Craft Beer Asia:

Being a Head Brewer is definitely not easy, least of all in a different environment and culture. What were your biggest challenges in running Dr Beer?

Fraser Kennedy:

For me the biggest challenge was becoming a manager. I was only 23 when I started, and had very little staff management experience. Learning how to become an effective manager within the brewery, and the company itself took some time – especially in China where the skills required for business are very different than in NZ. At the moment, the biggest challenge is the opening of the new brewery our company has been planning. I’m certainly putting all my skills acquired over the last two years to the test now!

Craft Beer Asia:

You’ve revealed plans for the future – consulting for Chinese brewing equipment, a local cider project and building a brewery in Ecuador. Lots of start-up projects – how does one cope?

Fraser Kennedy:

It has been hard at times. I never really sought out so many projects, they sort of came about more organically through contacts within the industry. What can start out as giving a friend some useful advice can turn into a business prospect very quickly in this town. I’m always thinking ahead. I will finish my contract with the company soon, to give me the time and space I need to now focus on my own projects. I guess I want what everyone wants, security and a career that I really enjoy. I love the side projects I’ve been working on, for me they are some of the most exciting and rewarding times of the last two years.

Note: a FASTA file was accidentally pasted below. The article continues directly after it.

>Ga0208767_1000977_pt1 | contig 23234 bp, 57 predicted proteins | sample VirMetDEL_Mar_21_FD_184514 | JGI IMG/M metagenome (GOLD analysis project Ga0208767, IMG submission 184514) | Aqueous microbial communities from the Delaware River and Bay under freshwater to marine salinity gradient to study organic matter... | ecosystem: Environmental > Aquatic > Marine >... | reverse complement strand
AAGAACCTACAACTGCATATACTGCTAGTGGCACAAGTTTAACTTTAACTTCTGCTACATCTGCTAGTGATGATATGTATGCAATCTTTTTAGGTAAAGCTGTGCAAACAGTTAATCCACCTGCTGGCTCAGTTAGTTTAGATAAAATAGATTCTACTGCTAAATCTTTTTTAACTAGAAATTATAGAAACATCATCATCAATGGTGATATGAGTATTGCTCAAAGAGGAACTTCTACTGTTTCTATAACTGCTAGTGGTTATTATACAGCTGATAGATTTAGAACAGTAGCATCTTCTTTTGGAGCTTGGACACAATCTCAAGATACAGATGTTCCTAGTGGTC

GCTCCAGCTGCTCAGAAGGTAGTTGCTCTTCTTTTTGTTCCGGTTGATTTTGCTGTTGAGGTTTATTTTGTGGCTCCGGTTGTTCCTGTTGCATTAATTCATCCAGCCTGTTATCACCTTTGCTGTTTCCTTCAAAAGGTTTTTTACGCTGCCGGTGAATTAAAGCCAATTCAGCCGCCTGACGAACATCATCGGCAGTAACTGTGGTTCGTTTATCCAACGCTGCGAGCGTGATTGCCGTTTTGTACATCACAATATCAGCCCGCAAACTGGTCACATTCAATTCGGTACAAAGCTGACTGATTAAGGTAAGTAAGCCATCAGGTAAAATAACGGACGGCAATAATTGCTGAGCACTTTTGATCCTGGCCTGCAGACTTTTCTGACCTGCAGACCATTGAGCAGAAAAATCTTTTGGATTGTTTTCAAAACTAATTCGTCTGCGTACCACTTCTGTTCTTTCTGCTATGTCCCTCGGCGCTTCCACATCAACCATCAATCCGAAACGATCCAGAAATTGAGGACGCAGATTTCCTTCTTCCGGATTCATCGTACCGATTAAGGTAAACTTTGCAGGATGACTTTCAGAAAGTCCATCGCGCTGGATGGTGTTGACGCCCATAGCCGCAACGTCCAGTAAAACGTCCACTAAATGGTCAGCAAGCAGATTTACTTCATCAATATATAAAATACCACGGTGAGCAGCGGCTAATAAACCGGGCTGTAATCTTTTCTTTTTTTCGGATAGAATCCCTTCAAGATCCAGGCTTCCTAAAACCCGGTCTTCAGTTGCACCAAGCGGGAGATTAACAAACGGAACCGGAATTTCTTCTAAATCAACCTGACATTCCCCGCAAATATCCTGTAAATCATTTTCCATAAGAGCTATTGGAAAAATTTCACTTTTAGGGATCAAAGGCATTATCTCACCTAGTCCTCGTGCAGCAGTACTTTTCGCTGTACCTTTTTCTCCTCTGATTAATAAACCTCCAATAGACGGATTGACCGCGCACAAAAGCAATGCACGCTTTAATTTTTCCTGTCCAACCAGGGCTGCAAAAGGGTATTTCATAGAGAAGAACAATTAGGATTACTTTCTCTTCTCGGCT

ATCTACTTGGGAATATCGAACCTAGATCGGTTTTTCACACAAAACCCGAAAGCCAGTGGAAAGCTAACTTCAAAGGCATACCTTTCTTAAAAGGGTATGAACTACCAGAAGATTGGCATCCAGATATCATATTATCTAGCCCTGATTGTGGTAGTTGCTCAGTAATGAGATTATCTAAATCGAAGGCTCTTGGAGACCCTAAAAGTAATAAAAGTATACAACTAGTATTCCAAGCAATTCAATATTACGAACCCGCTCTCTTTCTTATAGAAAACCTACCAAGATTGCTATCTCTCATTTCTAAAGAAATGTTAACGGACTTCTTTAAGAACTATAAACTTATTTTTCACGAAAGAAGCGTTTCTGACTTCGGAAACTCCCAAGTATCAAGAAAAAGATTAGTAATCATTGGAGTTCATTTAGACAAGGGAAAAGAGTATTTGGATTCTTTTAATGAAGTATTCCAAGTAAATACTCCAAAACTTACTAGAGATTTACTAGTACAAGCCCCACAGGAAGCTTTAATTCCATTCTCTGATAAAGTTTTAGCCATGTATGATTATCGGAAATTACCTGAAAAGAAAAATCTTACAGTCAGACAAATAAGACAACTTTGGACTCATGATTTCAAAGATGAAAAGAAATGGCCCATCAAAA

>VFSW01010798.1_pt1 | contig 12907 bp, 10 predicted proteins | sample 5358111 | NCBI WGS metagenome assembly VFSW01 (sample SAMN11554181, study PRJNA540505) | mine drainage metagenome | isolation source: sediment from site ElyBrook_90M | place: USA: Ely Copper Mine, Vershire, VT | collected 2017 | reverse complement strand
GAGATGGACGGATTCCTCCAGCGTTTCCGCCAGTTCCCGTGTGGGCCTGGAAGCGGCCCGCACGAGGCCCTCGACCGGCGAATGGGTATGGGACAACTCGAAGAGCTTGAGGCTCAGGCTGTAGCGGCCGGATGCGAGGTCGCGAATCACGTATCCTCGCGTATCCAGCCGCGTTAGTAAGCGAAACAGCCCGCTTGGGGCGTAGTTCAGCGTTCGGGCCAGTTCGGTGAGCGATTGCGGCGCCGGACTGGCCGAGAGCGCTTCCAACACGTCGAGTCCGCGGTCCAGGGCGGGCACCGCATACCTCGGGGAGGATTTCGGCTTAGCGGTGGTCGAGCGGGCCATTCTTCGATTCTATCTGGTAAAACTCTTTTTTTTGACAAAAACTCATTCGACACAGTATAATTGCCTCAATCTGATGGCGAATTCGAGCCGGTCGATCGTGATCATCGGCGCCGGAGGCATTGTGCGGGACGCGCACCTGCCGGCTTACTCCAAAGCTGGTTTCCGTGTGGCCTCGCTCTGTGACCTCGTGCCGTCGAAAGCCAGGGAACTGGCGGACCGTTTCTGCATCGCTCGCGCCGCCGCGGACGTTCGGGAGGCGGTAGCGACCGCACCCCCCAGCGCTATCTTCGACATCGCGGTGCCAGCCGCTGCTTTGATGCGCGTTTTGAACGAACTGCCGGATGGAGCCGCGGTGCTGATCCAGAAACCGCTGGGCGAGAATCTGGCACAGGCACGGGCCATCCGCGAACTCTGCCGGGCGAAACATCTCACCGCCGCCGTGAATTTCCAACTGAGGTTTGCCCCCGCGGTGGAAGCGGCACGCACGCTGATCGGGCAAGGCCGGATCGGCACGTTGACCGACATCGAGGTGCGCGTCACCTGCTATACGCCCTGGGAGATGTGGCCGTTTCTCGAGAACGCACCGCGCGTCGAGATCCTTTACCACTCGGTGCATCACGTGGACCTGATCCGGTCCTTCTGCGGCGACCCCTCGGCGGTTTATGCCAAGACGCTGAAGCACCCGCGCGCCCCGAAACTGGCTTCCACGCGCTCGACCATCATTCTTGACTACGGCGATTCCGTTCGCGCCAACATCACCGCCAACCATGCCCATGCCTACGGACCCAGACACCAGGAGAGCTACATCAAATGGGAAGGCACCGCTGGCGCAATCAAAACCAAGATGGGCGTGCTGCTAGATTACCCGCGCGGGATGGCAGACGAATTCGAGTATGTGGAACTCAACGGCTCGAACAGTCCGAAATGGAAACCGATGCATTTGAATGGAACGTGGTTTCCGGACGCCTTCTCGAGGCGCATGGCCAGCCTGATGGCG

Craft Beer Asia:

Any shoutouts to friends or thoughts on how far you’ve come with brewing?

Fraser Kennedy:

A huge shout out to Leon Mickleson. Whom without his faith and continued support I would never have landed the job with Dr Beer. He’s been more of a close mentor to me in my career than anyone else, and a true friend here in Shanghai, and for the future. Also, the support network of fellow brewers here in Shanghai and greater China has been huge. Eric from Boxing Cat has been a great guy to share ideas and problems with over a cold one on a Friday night. Now, things are a little uncertain – but in a good way. It’s nice to have some freedom ahead of me. I plan to spend time devoted to the cider project, with ginger beer on the way soon too, I’m really enjoying having direction over my own business, and the opportunities are incredibly exciting. I’d love to get some more travels underway too, but as always will take things as they come.

If you’re looking to get in touch with Fraser to find out more about his experiences or seek his expertise on all things beer – contact him at

All the best to him for his future adventures, and to travel the world brewing beer!

Published by skinnybrewer

Found his calling as a professional brewer - life dosen't seem complete without shoveling malt, scrubbing tanks and smelling wort. Loves writing and talking beer when not making it. From Singapore.